Parsons spurs easy win for Gators

When Chandler Parsons arrived at the Stephen C. O’Connell Center, scoring was the last thing on his mind. He wanted to rebound better than he had in Florida’s first two games and he wanted to build on that six-assist game he turned in Sunday against Tennessee Tech. He set new personal highs for rebounds (8) and assists (7) against North Carolina Central Wednesday and on a night when he wasn’t even thinking about points, he popped in 22 to lead the Gators to a 105-51 win in the third game of the Blue Ribbon Challenge.

Parsons did plenty of damage from the three-point stripe, hitting 4-6 from long range and he was 8-10 overall from the field. He even pitched in on the defensive end with a pair of steals.

“Coach has been getting on me about getting rebounds and getting my team involved so I thought I could distribute more and contribute more than just scoring,” said Parsons, the 6-9 freshman from Lake Howell who has the silky smooth long range jumper.

“Chandler played great offensively,” said Florida coach Billy Donovan. “He really had it going. He played 18 minutes and was on course for a triple double. He was the one guy that opened up the game offensively from behind the three-point line for us by knocking down some threes.

“He really made some great passes. For a guy that’s 6-9 or 6-10 and to have seven assists and two turnovers … I’m sure the coach at Lake Howell, Coach (Steve) Kohn would be very happy with two of his players to have 15 assists and four turnovers.”

Nick Calathes, who teamed with Parsons last year to lead Lake Howell to the state 5A championship, scored 16 points and handed out eight assists.

Parsons did his damage off the bench, checking in for the first time at the 5:43 mark with the Gators leading 13-9. He made his presence known quickly, draining a three-pointer from the wing for his first points of the night. He grabbed a rebound, made the perfect pass to Walter Hodge for a jumper and then found Calathes on the right wing for an open three-pointer. All that was in Parsons’ first five minutes on the floor and it spurred the Gators to an 8-0 run, the first of three big first half scoring runs that put away the visiting Eagles. The Gators had another 8-0 scoring run in them and they expanded their lead to 31 points over a six minute stretch late in the first half when they scored 14 straight points.

Parsons’ first three-pointer was almost like a signal for the carnage to begin. North Carolina Central was a Division II team playing in the CIAA last year. They’re considered a Division I transition team now, playing a year against whoever will schedule them while they wait a chance to join the Mid-East Athletic Conference. Florida’s 54-point massacre was the third the Eagles have endured in less than a week. Duke nailed them by 73 in the season opener, and Monday night, in their first game of the Blue Ribbon Challenge, Rutgers took an easy 25-point win.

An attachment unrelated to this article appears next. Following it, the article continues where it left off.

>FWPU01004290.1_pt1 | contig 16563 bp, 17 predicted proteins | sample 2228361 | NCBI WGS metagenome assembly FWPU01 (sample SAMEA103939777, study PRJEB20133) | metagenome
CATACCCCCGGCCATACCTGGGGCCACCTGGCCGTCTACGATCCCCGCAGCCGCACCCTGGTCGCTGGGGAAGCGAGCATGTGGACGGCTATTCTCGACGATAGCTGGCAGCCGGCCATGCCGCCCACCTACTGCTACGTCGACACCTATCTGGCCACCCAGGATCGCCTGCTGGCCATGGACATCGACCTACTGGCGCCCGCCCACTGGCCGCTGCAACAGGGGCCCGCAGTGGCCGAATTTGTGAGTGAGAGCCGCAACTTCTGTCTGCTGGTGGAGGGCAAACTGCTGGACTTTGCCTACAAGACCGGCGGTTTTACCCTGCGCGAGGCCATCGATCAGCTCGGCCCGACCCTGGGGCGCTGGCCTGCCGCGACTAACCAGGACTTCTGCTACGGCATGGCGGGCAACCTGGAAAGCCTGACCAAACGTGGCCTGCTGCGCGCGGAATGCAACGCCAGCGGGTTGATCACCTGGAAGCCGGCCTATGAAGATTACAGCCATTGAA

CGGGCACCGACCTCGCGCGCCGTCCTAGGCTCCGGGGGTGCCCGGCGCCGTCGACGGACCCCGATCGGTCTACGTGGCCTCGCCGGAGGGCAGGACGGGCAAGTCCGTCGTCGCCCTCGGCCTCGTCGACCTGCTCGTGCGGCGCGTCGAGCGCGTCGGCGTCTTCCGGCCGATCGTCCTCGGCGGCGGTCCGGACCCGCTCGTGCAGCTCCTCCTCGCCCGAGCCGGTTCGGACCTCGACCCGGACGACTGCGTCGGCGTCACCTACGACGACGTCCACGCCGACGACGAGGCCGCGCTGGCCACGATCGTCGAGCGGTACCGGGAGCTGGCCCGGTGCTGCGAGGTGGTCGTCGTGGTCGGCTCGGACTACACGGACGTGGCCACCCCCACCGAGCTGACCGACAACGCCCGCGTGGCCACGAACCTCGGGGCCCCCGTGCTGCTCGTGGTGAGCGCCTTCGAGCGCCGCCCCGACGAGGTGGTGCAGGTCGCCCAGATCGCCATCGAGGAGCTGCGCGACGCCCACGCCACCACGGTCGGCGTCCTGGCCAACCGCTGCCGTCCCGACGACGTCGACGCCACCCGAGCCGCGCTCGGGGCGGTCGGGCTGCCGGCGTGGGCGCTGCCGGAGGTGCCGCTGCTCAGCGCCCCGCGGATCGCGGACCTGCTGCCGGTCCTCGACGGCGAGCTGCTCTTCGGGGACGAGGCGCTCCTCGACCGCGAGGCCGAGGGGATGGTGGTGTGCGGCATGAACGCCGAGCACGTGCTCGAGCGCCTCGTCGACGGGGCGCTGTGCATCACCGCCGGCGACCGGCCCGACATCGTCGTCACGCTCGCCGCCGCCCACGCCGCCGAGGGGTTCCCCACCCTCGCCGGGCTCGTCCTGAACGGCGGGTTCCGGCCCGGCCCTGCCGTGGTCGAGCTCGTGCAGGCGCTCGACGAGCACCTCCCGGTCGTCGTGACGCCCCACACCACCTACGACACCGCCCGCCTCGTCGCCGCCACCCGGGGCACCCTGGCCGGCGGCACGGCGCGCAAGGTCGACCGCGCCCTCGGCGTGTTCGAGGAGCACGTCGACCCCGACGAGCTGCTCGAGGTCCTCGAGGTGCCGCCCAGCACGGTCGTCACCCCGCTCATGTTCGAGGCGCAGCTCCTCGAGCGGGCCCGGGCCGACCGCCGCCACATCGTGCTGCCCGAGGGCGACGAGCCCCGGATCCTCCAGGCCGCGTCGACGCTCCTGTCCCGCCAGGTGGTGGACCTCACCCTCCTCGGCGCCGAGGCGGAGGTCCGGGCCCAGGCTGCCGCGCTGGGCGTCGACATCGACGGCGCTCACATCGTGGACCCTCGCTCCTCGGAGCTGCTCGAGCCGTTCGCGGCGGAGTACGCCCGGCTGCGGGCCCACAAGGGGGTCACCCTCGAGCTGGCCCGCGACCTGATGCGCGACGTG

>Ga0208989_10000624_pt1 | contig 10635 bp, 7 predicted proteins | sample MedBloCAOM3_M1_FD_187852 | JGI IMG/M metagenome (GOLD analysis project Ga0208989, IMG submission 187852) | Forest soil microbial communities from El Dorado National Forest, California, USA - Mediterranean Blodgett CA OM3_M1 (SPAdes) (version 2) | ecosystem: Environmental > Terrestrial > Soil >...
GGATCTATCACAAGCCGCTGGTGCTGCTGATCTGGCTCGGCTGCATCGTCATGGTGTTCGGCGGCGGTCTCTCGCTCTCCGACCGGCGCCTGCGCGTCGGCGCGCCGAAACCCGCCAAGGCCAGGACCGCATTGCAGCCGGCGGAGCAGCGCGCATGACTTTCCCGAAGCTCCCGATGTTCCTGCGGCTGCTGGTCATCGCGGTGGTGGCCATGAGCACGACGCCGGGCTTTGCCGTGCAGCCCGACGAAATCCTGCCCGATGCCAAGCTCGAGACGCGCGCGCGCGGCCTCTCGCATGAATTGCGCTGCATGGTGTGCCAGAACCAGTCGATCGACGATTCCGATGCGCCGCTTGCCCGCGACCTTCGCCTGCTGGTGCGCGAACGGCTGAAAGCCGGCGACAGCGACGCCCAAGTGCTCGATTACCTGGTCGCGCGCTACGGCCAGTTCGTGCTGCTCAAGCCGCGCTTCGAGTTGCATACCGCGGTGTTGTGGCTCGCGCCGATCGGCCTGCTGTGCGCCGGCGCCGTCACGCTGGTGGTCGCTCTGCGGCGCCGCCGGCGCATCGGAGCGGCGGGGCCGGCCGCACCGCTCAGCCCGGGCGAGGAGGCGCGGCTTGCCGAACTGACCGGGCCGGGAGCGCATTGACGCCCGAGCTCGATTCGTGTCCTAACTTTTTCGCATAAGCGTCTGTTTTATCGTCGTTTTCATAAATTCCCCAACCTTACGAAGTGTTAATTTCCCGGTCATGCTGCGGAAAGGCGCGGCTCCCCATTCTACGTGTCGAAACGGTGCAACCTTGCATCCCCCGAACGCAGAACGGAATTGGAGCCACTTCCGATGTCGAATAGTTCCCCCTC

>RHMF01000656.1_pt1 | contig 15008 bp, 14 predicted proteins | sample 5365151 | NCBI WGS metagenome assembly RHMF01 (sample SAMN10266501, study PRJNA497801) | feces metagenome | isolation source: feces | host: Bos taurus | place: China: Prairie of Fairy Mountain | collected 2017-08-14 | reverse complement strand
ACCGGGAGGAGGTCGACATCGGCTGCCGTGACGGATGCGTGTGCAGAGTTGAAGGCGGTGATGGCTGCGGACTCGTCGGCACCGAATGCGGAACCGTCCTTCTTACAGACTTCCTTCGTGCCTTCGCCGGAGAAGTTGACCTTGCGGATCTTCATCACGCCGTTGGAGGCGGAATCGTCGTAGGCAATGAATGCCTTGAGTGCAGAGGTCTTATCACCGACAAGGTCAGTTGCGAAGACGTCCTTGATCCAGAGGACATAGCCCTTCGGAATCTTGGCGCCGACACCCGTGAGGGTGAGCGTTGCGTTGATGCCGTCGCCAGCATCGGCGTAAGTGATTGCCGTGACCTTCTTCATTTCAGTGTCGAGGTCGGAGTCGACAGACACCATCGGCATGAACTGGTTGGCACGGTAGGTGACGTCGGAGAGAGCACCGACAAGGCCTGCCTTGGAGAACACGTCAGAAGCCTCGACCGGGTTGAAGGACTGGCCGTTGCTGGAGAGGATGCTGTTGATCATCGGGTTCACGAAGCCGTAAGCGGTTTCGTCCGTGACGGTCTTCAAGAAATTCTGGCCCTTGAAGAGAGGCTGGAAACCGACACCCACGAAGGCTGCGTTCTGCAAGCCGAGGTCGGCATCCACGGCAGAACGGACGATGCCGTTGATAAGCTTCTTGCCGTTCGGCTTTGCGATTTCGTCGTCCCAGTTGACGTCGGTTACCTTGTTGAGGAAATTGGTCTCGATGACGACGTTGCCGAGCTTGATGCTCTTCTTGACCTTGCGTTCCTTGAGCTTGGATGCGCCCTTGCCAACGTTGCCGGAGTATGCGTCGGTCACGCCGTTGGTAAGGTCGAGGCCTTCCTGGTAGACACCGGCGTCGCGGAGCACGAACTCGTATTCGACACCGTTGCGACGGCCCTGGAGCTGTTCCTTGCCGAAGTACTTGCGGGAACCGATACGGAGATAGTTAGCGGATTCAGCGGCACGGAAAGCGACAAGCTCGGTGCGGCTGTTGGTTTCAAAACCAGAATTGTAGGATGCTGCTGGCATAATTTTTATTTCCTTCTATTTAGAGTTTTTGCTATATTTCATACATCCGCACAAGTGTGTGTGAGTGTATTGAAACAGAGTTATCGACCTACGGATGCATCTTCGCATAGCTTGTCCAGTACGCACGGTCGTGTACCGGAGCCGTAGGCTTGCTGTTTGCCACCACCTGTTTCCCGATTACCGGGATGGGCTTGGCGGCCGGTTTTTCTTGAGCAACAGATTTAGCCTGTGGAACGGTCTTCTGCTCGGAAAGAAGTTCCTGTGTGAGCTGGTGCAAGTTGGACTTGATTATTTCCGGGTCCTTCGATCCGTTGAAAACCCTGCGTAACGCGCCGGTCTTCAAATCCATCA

Sophomore center Marreese Speights, whose line score read 19 points, nine rebounds and two blocked shots, said the Gators didn’t pay attention to what happened in North Carolina Central’s first two games. He said the Gators treated the Eagles the same as they would have treated a ranked team.

“No matter what team you play against you have to play hard,” said Speights, who hit 9-10 from the field. “We went out there and played hard and accomplished what we wanted to accomplish.”

Speights’ performance was encouraging for Donovan. The 6-11, 245-pound sophomore scored 16 points in Sunday’s win over Tennessee Tech, but he pulled down just three rebounds. Donovan challenged the big guy to get more active on the boards and to play harder on the defensive end.

“I didn’t even recognize his points tonight,” said Donovan. “What stood out to me was the way he chased the ball on the backboard, the way he went after it and the way he helped his teammates blocking shots, rotating and getting over there. He didn’t play a lot of minutes tonight but the minutes he did play, he made an impact on things outside of scoring which was good to see.”

It was 57-25 at the half and Billy Donovan knew that the visiting Eagles weren’t going to provide much more opposition in the second half than they had already shown, so he challenged the Gators with four achievable goals. He wanted the Gators to play hard and make progress in the second half.